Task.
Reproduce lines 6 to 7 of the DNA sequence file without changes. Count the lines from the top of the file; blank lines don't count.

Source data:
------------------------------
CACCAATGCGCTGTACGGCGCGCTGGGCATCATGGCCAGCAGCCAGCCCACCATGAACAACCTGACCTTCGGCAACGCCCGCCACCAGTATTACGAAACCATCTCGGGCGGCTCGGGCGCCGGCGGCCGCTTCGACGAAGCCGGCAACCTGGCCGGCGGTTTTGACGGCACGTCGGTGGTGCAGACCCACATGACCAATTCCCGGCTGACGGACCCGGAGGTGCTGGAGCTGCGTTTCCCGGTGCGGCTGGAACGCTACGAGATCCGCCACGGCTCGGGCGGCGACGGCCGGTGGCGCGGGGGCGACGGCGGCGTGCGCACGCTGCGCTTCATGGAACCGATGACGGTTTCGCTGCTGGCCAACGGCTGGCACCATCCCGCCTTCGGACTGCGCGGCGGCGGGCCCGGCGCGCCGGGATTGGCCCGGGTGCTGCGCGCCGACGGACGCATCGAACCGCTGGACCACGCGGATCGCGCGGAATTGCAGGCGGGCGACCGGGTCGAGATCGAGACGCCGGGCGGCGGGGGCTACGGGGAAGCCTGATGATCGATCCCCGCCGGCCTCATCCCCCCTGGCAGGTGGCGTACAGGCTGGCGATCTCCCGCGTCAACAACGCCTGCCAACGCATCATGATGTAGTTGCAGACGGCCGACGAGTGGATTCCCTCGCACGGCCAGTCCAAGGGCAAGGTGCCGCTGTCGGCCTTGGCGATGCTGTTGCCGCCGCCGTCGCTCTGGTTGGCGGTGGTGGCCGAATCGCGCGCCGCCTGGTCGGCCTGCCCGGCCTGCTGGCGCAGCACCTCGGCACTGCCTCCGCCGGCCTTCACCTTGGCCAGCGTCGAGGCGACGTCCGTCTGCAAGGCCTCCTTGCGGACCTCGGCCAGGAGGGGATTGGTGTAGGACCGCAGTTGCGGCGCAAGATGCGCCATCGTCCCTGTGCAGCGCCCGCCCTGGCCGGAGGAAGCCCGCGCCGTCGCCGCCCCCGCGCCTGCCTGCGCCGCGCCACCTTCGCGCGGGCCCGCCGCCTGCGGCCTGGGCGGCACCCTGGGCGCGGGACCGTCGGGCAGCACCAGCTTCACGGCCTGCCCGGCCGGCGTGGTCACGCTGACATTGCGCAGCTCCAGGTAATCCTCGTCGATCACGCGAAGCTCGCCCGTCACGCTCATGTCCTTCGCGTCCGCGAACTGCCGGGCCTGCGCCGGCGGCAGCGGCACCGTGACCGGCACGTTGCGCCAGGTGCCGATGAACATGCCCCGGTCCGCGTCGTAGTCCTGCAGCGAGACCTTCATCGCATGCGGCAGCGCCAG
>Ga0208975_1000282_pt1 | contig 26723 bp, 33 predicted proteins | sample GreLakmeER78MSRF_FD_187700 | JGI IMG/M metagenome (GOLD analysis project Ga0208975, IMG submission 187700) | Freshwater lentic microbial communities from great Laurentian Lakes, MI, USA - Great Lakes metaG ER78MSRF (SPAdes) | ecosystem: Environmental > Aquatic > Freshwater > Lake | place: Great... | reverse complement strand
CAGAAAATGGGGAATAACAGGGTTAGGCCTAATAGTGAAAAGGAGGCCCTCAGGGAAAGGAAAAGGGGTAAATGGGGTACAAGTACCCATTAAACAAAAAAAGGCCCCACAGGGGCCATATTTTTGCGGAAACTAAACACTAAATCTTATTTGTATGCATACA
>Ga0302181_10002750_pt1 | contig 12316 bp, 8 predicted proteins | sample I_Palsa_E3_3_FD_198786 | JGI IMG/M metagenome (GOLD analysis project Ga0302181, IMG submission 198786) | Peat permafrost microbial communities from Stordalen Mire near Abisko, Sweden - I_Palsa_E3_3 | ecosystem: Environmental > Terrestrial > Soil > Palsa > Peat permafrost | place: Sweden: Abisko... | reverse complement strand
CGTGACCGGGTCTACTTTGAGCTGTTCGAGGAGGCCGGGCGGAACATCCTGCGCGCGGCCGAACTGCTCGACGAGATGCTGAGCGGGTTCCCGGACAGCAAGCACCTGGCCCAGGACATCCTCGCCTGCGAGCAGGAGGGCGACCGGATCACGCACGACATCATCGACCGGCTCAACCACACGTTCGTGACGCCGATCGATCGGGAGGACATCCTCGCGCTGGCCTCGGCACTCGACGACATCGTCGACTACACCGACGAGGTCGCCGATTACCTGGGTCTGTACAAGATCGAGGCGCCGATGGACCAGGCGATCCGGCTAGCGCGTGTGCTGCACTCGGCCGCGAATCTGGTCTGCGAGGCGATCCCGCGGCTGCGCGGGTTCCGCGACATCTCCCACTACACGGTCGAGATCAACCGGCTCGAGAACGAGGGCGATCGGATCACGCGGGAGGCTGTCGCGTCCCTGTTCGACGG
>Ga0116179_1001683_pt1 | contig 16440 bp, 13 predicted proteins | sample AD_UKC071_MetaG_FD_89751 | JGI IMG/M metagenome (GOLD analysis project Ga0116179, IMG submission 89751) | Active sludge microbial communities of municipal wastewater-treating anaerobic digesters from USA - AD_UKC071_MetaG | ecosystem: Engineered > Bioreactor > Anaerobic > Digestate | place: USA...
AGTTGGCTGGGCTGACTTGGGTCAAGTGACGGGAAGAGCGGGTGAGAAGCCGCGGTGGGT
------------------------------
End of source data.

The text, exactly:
>Ga0116179_1001683_pt1 | contig 16440 bp, 13 predicted proteins | sample AD_UKC071_MetaG_FD_89751 | JGI IMG/M metagenome (GOLD analysis project Ga0116179, IMG submission 89751) | Active sludge microbial communities of municipal wastewater-treating anaerobic digesters from USA - AD_UKC071_MetaG | ecosystem: Engineered > Bioreactor > Anaerobic > Digestate | place: USA...
AGTTGGCTGGGCTGACTTGGGTCAAGTGACGGGAAGAGCGGGTGAGAAGCCGCGGTGGGT